Reports: Feds Lose Track of 6,000 Foreigners on Student Visas Who Could 'Do Us Harm'

Reports: Feds Lose Track of 6,000 Foreigners on Student Visas Who Could 'Do Us Harm'

The federal government has reportedly lost track of more than 6,000 foreigners on student visas, some of whom may be in the country “to do us harm.”

According to an ABC News investigation, “58,000 students overstayed their visas in the past year. Of those, 6,000 were referred to agents for follow-up because they were determined to be of heightened concern.” ABC found that “the number of foreign nationals obtaining visas to study in the U.S. has grown from 662,966 in 2003 to more than 1.2 million in 2012.”

Peter Edge, “the U.S. Immigration and Customs Enforcement official who oversees investigations into visa violators,” told ABC News that some of the foreign nationals “could be here to do us harm” and his “greatest concern is that they could be doing anything.”

Sen. Tom Coburn (R-OK) told ABC News that foreigners with student visas just “get the visas and they disappear.” He “said since the Sept. 11, 2001 terror attacks, 26 student visa holders have been arrested in the U.S. on terror-related charges.” Some of the terrorists involved in the 9/11 attacks and the 1993 World Trade Center attack had overstayed their student visas, but immigration officials continue to “grant schools certification to accept overseas applicants even if the schools lack accreditation, state certification, or any obvious measure of academic rigor.”

For instance, there are “more than 9,000 schools on the government approved list,” and many of the for-profit schools may be in the business of profiting off of visas.

“We know we have a lot of non-accredited universities that are using this system to bring people in, collect money, and not educate them at all,” Coburn told ABC News. “To me, it’s a mess.”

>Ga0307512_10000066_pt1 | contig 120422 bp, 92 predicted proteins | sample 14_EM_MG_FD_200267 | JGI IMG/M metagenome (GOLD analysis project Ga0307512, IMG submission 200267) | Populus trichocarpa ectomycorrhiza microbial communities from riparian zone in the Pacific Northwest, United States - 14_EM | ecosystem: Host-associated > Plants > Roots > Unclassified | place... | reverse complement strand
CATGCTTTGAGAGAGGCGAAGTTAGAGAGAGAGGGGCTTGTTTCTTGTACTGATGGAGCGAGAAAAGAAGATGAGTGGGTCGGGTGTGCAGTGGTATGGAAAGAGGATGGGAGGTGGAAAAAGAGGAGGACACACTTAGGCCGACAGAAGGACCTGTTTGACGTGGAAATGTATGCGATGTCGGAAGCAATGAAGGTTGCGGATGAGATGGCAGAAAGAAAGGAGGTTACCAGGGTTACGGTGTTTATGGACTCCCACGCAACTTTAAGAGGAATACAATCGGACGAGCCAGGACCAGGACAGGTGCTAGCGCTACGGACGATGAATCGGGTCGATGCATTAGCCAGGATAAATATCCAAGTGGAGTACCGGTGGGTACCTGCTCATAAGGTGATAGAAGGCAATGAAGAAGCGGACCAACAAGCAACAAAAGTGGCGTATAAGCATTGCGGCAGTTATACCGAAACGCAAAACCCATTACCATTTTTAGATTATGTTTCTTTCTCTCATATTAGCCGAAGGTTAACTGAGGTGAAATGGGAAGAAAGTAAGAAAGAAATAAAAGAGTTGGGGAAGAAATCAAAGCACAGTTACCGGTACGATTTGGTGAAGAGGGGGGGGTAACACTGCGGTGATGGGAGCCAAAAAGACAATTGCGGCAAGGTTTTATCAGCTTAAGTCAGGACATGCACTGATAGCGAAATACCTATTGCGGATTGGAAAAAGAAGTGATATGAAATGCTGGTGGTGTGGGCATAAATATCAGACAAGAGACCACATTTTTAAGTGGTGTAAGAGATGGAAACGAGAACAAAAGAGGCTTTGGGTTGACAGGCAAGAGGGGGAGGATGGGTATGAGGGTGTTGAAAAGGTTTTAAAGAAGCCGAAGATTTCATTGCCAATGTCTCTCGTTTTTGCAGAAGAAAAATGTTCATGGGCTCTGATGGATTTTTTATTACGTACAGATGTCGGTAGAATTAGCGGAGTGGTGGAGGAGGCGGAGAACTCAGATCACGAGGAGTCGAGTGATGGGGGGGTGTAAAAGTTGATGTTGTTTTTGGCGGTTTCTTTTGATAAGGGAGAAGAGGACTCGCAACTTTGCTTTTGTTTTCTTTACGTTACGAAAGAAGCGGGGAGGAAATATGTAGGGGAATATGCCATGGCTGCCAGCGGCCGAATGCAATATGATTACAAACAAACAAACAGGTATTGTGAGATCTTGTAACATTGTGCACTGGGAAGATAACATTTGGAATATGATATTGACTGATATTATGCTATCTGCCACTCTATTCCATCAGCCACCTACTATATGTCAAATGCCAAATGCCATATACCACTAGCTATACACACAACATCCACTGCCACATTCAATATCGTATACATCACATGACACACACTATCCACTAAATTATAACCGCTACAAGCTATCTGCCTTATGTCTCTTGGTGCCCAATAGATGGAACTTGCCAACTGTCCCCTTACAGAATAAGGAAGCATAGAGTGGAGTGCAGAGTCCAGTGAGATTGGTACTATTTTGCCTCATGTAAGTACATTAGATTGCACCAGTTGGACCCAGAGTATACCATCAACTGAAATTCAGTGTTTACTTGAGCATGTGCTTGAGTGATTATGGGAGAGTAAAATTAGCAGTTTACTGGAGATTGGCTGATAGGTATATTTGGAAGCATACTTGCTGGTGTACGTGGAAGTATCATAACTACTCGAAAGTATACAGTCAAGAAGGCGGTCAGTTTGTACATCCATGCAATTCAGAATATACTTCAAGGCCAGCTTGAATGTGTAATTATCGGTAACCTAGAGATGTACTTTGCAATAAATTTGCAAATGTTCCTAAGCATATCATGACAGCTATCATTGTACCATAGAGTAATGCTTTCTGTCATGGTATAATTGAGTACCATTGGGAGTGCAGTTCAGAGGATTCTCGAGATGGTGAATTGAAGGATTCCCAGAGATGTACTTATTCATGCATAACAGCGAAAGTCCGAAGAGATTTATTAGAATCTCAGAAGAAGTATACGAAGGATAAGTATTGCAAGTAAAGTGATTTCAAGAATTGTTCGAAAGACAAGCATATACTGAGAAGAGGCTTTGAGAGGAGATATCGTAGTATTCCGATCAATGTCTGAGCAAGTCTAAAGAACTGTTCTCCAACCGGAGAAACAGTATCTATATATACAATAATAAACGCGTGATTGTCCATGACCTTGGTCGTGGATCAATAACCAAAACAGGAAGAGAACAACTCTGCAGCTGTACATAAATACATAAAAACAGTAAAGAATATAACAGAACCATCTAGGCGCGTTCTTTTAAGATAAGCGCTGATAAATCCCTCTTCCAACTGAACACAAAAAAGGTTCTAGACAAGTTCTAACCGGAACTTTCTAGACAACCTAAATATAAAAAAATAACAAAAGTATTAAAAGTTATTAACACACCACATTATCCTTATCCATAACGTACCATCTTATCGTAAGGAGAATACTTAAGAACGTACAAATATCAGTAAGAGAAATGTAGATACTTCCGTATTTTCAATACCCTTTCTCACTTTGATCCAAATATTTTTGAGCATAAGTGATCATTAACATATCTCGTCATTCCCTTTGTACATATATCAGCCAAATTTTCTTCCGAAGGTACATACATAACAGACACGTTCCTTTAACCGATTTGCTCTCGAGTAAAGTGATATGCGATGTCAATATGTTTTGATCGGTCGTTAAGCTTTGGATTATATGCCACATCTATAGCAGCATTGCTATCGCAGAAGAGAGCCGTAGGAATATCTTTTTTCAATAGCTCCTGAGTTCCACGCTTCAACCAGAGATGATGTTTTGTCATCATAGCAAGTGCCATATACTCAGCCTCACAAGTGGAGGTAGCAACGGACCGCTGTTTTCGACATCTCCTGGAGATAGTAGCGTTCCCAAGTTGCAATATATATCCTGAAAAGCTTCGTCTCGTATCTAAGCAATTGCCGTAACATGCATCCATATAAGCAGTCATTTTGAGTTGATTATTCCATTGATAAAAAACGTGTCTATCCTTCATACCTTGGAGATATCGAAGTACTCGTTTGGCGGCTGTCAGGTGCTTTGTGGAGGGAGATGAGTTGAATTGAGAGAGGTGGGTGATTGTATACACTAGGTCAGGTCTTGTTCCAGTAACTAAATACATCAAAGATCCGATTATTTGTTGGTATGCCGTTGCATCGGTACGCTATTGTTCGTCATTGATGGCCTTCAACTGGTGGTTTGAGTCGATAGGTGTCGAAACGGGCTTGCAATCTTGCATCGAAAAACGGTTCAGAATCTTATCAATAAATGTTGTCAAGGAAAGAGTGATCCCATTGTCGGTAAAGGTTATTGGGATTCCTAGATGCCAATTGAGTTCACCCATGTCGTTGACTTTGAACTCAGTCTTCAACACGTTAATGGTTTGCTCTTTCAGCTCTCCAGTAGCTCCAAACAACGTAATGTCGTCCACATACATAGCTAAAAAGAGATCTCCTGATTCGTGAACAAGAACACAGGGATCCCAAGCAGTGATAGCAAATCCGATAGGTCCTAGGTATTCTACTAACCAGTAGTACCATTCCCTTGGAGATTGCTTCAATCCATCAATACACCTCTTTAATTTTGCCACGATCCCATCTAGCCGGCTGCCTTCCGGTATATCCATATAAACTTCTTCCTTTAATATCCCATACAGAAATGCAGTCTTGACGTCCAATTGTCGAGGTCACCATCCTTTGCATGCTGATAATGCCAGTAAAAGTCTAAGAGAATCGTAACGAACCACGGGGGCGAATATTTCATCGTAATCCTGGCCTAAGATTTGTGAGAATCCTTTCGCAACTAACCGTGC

ABC found that “86 beauty schools, 36 massage schools and nine schools that teach horseshoeing” are on the approved list, and foreigners “can enter the U.S. on a visa to study acupuncture, hair braiding, or join academies that focus on tennis and golf.” It is reportedly up to these schools “to keep track of the visa-holder’s whereabouts” and “report to the government if they repeatedly miss class.” That may go against the business model of some of the schools. 

For instance, the investigation found that “80 percent of the foreign students enrolled at MicroPower,” a career institute licensed in New York, “had delinquent attendance, putting them out of compliance with their visas. But the school did not report them.” ICE is reportedly hiring more agents to investigate these schools — years after they have been given approval to grant student visas. In the meantime ICE agents are reportedly “trying to locate every one of the 6,000 missing students,” but ICE still may not have sufficient resources to deport the students even if they find them.

Chris Crane, head of the ICE officers’ association, and Ken Palinkas, President of the USCIS agents’ association, have both repeatedly emphasized the federal government’s lax enforcement of its immigration laws, especially when it comes to visa overstays. Palinkas wrote last year that “large swaths” of the country’s immigration laws “are not effectively enforced for legal immigrants and visa holders” and Crane has testified that ICE lacks the resources and, as a result, “in most cases immigration agents cannot arrest persons solely because they have entered the United States with a visa and then overstayed that visa and failed to return to their country.”


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